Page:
Learn new ways you can help keep your kid’s smile healthy and bright.
As a parent, you’re probably well versed in kids’ dentistry 101. Limit their sugar intake. Make sure they brush twice a day for two minutes. Schedule regular exams with a pediatric dentist every six months. But what about other ways of safeguarding your child’s oral health?
Here are 9 random but very important tips for parents who want to really cover all the bases when it comes to keeping their kid’s teeth strong and healthy.
1. Sports drinks and 100% fruit juice can be just as damaging to teeth as soda and candy.
You already know that kids’ dentistry 101 says sugar-filled soda and candy is bad for oral health, but did you know that your kid’s favorite sports drinks and juice can be just as bad? Fruit juice may seem healthy, but a simple glass of 100% apple juice actually contains as much sugar as a glass of soda. This sugar may be natural fruit sugar, but it affects teeth in just the same way processed sugars do. Fruit juices, like sports drinks, can also be high in acids that hurt teeth even more.
2. Encouraging your child to chew xylitol gum after meals or drinks will keep oral bacteria at bay.
Studies show that xylitol is effective at preventing dental cavities in people of all ages. In fact, xylitol syrup and other products can be given to children as a means of preventing tooth decay. An easier option is to encourage your child to chew a stick of sugar-free xylitol gum after meals, non-water drinks, or if they’re craving something a little sweet. Click here to see which xylitol gums are ADA-recommended for cavity protection.
3. Mouth guards may be optional for non-contact kids sports, but they’re the most effective way of preventing impact-related injuries.
Mouth guards are a must for contact sports such as football and wrestling, but they’re also excellent protection for non-contact sports like baseball or softball, soccer, and BMX or motocross. Sports that involve high speeds or close contact with other players can easily lead to an accidental injury, especially for younger kids who are still a little clumsy. Ask your child’s dentist for their help with determining if a mouth guard is a good idea.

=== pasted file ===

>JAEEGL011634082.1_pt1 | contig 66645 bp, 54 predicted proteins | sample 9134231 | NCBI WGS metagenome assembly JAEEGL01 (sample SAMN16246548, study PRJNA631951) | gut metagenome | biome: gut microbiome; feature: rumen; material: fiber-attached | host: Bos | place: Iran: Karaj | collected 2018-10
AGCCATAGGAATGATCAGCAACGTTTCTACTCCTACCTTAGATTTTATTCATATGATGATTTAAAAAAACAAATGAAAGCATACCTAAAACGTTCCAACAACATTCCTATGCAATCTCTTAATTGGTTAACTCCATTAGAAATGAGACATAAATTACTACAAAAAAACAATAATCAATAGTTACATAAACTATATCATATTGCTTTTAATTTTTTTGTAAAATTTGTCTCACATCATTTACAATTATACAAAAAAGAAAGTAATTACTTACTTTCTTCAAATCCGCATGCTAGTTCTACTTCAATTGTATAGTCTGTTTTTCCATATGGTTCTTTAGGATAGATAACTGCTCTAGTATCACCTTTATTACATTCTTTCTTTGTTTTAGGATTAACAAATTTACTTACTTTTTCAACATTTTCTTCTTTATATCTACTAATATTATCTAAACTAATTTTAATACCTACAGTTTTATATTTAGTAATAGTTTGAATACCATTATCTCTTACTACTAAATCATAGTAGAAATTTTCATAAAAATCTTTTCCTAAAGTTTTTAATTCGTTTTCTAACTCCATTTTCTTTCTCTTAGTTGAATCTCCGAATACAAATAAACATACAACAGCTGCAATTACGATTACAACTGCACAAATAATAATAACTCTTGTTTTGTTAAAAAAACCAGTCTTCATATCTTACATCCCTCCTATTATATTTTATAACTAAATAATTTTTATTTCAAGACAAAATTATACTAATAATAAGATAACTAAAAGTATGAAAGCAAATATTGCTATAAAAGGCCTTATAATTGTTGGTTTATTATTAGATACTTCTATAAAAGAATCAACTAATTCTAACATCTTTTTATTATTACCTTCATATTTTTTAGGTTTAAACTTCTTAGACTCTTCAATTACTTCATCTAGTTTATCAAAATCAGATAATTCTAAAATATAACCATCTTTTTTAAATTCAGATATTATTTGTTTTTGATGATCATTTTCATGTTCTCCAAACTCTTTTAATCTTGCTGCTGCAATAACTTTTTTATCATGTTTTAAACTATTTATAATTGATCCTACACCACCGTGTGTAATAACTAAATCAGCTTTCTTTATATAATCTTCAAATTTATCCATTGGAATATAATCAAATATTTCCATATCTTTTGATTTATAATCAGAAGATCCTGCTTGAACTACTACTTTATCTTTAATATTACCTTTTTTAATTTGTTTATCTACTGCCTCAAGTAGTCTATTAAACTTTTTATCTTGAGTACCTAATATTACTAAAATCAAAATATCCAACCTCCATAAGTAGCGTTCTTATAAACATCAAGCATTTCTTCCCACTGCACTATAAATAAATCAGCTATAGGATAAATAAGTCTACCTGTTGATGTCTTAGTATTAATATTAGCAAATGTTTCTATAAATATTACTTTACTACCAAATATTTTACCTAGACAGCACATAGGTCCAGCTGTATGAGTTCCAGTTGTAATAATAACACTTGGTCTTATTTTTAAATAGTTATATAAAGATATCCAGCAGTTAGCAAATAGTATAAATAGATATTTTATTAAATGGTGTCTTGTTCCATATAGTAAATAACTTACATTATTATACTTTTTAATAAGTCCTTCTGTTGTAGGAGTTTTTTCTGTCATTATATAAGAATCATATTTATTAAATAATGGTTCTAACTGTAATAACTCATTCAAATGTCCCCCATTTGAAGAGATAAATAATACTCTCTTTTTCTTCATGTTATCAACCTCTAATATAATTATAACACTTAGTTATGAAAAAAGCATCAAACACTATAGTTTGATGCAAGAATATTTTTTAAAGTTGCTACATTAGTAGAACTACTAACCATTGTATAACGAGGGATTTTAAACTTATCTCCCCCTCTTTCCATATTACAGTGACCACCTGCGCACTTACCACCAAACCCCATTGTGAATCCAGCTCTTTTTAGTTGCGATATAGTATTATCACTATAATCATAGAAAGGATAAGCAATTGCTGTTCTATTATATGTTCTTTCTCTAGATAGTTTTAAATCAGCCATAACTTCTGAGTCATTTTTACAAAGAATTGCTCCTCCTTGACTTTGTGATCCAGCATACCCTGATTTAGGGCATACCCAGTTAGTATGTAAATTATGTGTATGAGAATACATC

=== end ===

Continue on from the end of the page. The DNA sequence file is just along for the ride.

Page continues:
4. You can reduce your kid’s chance of cavities by 80% with dental sealants.
Dental sealants are optional, but considering their level of effectiveness you might say they’re a must for kids’ dentistry. The CDC has found that dental sealants prevent 80% of cavities for the first two years and upwards of 50% for the first four years. Considering their affordable cost, longevity, and how minimally invasive application is, dental sealants are a great option for kids of all ages.
5. Supervised flossing should start as soon as your child has two teeth touching.
Brushing should begin with the first tooth, with flossing being added into your child’s daily routine once two teeth are touching. Flossing should be supervised and carefully done so as to avoid irritating the gums. Parents and kids alike might find it easier to use a flosser tool rather than string floss, especially as kids transition to flossing their teeth by themselves.
6. Dental crowns on baby teeth prevent premature tooth loss that could affect future adult teeth.
Baby teeth may only be temporary, but their premature loss can affect your child’s speech, chewing ability, and cause alignment issues as their adult teeth begin to erupt. If your child has a tooth that has been badly affected by decay or trauma but is still savable, the dentist will likely recommend a dental crown. Dental crowns on baby teeth are often as simple as getting a filling and they ensure your child keeps their tooth until it naturally falls out.
7. Getting braces for your child can improve their future oral health as much as ensuring a straight, attractive smile.
Braces are often the go-to fix for kids with crooked teeth, but orthodontic care is not just for kids’ cosmetic dentistry Even if the look of your child’s smile doesn’t bother them, crooked teeth are more likely to develop issues with decay due to abnormal spacing allowing food debris and bacteria to become trapped. In this case, braces will improve their oral health as well as the appearance of their future adult smile.
8. Keep your kid on children’s toothpaste and other oral care products until they are at least 6 years of age.
Toothpaste and mouth rinses designed for kids tend to have less fluoride in them than adult toothpaste since youngsters are apt to accidentally swallow while brushing. After the age of 6, most kids are brushing well on their own (supervised) and know to spit out toothpaste. At this point, you can transition them to an adult or general fluoride toothpaste that will offer them more cavity protection. It’s a good idea to consult with your child’s dentist before making the switch to be safe.
9. Your baby should begin seeing a pediatric dentist as soon as their first tooth erupts or by their first birthday.
We encourage parents to bring their baby in for their first appointment either by their first birthday or when their first tooth erupts—whichever comes first. These initial appointments help us pinpoint signs of potential bite or tooth alignment issues as your baby’s teeth begin to come in. They also give our dental team a chance to build a relationship with your child and gain their trust for future appointments.
Discover more tips for protecting your kid’s smile with a visit to We Make Kids Smile.
Eager to learn more about kids’ dentistry and what you can do as a parent to ensure your kids have their best smile?
If it’s been a while since your child’s last dental appointment, give our Waldorf or Prince Fredrick office a call to book a visit! During your kid’s exam, you’ll also have a chance to ask questions and get trusted advice on what you can do to keep your kid’s oral health on track.